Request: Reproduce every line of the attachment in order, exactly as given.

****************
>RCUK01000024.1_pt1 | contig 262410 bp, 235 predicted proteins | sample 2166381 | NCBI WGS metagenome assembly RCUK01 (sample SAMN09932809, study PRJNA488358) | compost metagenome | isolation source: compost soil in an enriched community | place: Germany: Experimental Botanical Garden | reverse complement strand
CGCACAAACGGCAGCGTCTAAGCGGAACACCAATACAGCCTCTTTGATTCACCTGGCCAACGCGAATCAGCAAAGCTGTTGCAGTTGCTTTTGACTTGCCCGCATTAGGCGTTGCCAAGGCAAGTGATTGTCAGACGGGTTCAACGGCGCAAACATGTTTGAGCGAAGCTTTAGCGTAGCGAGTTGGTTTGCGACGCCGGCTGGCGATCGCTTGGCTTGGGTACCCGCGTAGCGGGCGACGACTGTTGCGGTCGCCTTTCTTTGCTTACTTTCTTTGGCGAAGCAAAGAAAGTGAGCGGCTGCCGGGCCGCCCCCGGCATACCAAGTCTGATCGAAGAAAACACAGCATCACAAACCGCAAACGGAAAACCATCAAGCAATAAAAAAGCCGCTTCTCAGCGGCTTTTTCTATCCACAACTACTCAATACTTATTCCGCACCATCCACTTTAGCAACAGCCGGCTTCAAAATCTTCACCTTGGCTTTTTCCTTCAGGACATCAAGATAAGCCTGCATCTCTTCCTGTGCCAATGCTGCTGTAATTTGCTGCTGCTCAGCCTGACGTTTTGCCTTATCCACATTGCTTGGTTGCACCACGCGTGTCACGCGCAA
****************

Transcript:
>RCUK01000024.1_pt1 | contig 262410 bp, 235 predicted proteins | sample 2166381 | NCBI WGS metagenome assembly RCUK01 (sample SAMN09932809, study PRJNA488358) | compost metagenome | isolation source: compost soil in an enriched community | place: Germany: Experimental Botanical Garden | reverse complement strand
CGCACAAACGGCAGCGTCTAAGCGGAACACCAATACAGCCTCTTTGATTCACCTGGCCAACGCGAATCAGCAAAGCTGTTGCAGTTGCTTTTGACTTGCCCGCATTAGGCGTTGCCAAGGCAAGTGATTGTCAGACGGGTTCAACGGCGCAAACATGTTTGAGCGAAGCTTTAGCGTAGCGAGTTGGTTTGCGACGCCGGCTGGCGATCGCTTGGCTTGGGTACCCGCGTAGCGGGCGACGACTGTTGCGGTCGCCTTTCTTTGCTTACTTTCTTTGGCGAAGCAAAGAAAGTGAGCGGCTGCCGGGCCGCCCCCGGCATACCAAGTCTGATCGAAGAAAACACAGCATCACAAACCGCAAACGGAAAACCATCAAGCAATAAAAAAGCCGCTTCTCAGCGGCTTTTTCTATCCACAACTACTCAATACTTATTCCGCACCATCCACTTTAGCAACAGCCGGCTTCAAAATCTTCACCTTGGCTTTTTCCTTCAGGACATCAAGATAAGCCTGCATCTCTTCCTGTGCCAATGCTGCTGTAATTTGCTGCTGCTCAGCCTGACGTTTTGCCTTATCCACATTGCTTGGTTGCACCACGCGTGTCACGCGCAA